Designstudio Workstead transformed a small apartment in New York into a clean, stylish home with lots of light where spaces are used optimally. Natural colours and materials and some elegant vintage pieces complete the interior.
The New York award winning design studio Workstead was founded in 2009 by Stefanie Brechbuehler, Ryan Mahoney and Rober Highsmith. The agency always creates unique projects and products in which beauty and need are combined into a beautiful harmony. Workstead has already received international recognition for their beautiful creations in interiors, lighting and furniture.
Workstead transforms a small apartment into a stylish second home
One of their projects is located on the Upper West Side in New York: Riverside BLVD Residence was a ten-year-old apartment with water damage. Workstead transformed it into a renewed, fresh home where style and efficiency are central. The apartment was furnished for a couple from London who would use it as a pied-à-terre to live, entertain and also work. The challenge was to make the small apartment look bigger and make the most of the spaces without overcrowding them. ‘There's not much room to manoeuvre,’ said architect Ryan Mahoney in a previous interview. ‘We didn't want to drastically change the layout, but we reworked the relationships between the rooms.’ Walls were rebuilt, oak floors were added and heating systems were camouflaged to make the rooms look larger. Modern and contemporary multifunctional pieces were chosen for the furniture. One of the biggest challenges, according to Mahoney, was to design the living space so that it could also be used as a workspace and dining room. The designers allowed the kitchen worktop to extend into the seating area so that it could also be used as a desk. In the living room we also find some perfectly chosen pieces of furniture that really complete the space: a vintage 'Elevator' table by Kai Kristiansen that can be transformed from a coffee table to a dining table, 'Penguin' chairs, a marble 'Third Eye Vessel' magazine holder by Chen Chen and Kai Williams, a 1960s lamp by Temde Leuchten and BDDW's 'Abel' chair.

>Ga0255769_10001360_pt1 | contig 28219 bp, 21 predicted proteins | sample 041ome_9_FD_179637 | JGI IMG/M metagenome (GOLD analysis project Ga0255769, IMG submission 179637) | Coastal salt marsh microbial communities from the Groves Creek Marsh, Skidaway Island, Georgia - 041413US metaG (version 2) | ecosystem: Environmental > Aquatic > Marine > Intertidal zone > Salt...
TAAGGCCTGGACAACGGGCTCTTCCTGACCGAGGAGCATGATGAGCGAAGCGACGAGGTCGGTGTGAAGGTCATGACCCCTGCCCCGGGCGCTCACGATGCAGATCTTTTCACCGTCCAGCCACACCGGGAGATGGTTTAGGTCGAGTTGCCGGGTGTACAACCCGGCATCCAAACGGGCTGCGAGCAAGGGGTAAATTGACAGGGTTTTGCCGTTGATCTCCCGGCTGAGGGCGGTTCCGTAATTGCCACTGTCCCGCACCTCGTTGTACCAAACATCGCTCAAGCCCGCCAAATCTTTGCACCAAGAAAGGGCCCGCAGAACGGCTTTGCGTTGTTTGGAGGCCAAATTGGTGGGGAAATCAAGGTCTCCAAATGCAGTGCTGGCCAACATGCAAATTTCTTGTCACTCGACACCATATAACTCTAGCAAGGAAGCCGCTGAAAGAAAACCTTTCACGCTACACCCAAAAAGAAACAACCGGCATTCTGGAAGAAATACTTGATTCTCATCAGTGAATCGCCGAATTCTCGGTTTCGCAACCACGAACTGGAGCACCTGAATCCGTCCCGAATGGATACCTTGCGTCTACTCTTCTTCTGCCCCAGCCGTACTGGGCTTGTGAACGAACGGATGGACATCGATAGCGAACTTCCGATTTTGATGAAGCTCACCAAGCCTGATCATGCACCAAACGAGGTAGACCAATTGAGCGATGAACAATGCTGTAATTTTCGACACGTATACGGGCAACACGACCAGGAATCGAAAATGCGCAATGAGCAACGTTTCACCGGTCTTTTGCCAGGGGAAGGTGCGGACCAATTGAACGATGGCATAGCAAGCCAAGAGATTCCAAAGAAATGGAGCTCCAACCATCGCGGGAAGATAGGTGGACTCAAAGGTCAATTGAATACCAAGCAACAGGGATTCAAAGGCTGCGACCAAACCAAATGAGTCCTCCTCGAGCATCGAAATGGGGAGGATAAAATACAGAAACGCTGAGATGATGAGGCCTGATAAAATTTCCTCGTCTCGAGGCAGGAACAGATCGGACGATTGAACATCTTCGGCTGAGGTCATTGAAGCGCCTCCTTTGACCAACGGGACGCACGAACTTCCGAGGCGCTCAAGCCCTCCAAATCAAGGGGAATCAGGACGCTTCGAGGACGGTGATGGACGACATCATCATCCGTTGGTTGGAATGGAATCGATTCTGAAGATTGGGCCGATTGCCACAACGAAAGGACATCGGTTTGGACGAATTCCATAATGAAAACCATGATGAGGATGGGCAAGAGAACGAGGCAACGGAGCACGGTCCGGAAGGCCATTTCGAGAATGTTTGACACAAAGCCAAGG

All rooms are used to their full potential
One of the most eye-catching elements in this house are perhaps the custom-made cabinetry with a stepped pattern that can be found throughout the apartment, from the kitchen to the living room and bedroom. The whole house was dressed in a sober and natural palette of colours and materials. Just think of the light wooden finishes, the marble in the kitchen and the wooden, beige and green furniture. Although this is a small residence, Workstead managed to turn it into a light, functional and stylish second home with craftsmanship, fine finishes and details and well-considered pieces of furniture. Photography by Matthew Williams
Courtesy of WORKSTEAD